For your main text, you need to choose the size of the lettering as well as the typeface. This is usually measured in ‘points’, and is called the ‘point size’. For legibility, 10 point is pretty small, especially for those with imperfect eyesight (like many venerable academics). 12.5 is pretty big. For body text, around 11 or 11.5 point is usually best, and the default setting on your Word Processor will probably be about this size. (NB Of course you need to print it out: apparent size on the computer screen can be misleading.)


The typing space: margins

There should be a margin at least an inch (25mm) wide down both sides, partly to allow space for marking, but also because excessively long lines are hard to read.

It is best to have a rather deeper margin at the bottom of the page. For some reason, the text on pages with margins equal all around appears to  be ‘sliding down the page’.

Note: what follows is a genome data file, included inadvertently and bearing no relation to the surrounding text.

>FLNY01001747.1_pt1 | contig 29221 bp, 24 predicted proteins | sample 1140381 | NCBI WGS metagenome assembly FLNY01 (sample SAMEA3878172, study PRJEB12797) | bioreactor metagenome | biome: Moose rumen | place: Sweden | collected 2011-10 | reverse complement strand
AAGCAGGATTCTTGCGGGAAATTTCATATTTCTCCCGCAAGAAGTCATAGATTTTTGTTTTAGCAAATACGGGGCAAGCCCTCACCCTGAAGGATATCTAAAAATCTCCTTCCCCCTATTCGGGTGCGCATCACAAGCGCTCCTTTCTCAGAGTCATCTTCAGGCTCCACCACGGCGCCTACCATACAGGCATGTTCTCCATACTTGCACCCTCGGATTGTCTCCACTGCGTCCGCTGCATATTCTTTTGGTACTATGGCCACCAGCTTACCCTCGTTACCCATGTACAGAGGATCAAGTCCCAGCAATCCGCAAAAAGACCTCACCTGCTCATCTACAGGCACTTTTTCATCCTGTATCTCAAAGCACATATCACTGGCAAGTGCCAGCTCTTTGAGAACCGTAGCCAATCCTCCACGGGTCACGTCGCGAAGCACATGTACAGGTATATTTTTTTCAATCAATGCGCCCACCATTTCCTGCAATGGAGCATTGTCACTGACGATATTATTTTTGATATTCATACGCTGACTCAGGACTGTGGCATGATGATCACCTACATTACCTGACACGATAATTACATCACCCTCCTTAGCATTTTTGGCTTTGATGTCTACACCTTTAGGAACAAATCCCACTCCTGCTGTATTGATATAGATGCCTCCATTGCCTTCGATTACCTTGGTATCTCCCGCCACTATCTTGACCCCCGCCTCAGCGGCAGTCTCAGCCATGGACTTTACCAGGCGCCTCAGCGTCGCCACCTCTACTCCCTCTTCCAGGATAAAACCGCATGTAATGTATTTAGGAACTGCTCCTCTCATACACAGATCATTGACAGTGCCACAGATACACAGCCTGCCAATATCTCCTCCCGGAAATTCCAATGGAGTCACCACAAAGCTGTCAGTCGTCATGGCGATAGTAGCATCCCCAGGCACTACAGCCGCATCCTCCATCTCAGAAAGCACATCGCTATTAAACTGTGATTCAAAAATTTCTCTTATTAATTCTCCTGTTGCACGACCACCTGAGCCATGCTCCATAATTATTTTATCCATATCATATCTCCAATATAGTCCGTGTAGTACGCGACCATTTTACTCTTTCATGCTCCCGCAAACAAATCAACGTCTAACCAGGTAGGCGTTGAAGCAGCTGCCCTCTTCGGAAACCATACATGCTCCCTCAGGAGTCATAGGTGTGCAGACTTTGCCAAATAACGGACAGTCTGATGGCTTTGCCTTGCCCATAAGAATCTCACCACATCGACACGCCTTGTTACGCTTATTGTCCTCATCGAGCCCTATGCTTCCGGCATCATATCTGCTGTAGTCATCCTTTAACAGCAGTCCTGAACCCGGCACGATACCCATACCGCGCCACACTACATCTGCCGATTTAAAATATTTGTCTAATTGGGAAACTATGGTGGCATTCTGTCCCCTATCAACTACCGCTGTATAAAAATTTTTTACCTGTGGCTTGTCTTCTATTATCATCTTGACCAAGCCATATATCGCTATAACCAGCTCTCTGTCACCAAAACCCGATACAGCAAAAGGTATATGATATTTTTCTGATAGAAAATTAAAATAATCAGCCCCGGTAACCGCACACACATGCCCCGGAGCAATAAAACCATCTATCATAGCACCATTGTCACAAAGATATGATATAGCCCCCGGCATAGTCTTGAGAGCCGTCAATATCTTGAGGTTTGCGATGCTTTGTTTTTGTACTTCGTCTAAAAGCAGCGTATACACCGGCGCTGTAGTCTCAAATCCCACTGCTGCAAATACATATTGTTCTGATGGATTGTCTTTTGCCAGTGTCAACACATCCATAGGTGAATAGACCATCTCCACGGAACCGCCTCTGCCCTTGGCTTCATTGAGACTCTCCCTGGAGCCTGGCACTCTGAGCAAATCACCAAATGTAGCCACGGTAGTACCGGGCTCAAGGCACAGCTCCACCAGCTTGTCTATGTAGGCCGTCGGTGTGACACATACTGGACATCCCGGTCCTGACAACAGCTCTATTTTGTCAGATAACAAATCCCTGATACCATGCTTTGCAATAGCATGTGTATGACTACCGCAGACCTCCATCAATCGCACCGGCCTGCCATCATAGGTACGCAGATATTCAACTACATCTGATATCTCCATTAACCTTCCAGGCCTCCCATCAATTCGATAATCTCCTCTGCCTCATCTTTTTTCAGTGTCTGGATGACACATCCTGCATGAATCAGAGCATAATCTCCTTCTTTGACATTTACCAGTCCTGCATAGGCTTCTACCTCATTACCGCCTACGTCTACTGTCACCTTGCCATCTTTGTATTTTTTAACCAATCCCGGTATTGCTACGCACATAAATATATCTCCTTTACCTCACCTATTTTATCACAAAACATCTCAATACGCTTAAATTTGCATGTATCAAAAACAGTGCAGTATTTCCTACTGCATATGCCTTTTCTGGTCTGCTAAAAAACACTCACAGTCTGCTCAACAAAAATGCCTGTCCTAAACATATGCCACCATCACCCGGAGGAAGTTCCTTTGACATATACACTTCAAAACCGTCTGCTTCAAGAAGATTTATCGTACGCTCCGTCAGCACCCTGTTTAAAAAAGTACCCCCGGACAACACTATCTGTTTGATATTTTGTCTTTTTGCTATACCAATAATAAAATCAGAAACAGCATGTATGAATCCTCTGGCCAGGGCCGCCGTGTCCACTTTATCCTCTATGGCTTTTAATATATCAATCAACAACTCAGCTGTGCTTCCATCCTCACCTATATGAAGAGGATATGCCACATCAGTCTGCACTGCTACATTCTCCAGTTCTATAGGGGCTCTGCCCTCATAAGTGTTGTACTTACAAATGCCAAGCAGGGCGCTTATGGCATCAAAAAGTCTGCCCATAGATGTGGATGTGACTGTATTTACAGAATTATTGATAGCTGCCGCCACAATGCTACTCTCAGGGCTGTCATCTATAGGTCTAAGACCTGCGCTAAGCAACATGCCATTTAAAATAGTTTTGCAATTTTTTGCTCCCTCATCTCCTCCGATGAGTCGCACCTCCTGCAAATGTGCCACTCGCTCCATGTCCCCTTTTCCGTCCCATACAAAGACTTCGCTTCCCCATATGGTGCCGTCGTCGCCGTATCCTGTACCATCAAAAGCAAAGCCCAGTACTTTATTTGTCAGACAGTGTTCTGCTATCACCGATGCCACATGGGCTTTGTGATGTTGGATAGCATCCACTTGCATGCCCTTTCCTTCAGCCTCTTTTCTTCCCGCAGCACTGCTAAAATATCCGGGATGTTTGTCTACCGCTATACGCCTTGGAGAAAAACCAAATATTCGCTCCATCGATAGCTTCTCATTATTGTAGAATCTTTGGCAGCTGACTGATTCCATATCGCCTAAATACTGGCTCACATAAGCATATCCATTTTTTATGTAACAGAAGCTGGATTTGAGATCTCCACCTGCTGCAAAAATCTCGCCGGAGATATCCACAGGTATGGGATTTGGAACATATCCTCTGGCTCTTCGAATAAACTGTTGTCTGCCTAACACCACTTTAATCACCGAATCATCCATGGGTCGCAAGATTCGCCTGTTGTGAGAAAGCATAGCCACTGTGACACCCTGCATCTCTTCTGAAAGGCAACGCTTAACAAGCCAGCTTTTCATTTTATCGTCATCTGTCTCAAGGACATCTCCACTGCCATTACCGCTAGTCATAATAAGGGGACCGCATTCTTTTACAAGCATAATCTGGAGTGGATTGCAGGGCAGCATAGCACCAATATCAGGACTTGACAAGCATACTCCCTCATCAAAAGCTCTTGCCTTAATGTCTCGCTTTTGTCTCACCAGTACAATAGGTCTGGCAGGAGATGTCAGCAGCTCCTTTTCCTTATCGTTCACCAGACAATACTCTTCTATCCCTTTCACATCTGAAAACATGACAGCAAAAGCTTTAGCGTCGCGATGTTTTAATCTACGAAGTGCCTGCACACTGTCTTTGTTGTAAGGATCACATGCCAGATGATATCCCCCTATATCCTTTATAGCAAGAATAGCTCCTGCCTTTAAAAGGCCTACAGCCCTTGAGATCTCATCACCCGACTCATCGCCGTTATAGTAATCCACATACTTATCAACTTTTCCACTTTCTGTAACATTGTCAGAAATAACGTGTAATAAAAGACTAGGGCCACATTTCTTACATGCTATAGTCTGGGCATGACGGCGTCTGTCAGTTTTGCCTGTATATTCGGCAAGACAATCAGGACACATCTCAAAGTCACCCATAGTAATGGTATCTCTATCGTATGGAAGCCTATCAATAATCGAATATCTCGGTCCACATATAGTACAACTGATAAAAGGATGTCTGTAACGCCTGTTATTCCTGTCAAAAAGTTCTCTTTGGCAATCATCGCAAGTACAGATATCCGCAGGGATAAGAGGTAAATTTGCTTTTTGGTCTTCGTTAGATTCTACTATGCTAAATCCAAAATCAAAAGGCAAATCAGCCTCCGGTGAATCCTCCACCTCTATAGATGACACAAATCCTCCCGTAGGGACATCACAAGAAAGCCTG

NB If you decide to use headers and footers, you will need to allow extra space for them.


To justify or not to justify? ‘Text alignment’

There are several ways of arranging main text (‘body text’). These include:
  • Aligned left (‘ranged left’, ‘ragged right edge’) Is plain and simple to read.
  • Justified text means that both the right and left edges of the text are straight, as in standard printed books.
  • Centred text Never use this for body text! Fairly obviously, the irregular starting points of each line make it all but impossible to read. Centring can be used for short headings (see below).
Tip: It is a matter of taste, but justification is not always best. When they start using a Word Processor most people use justification, largely because, for the first time, they can! Justified text can actually be hard to read, as in this example. Ugly, isn’t it? ‘Ragged right edge’ is often best - but not compulsory!

Line spacing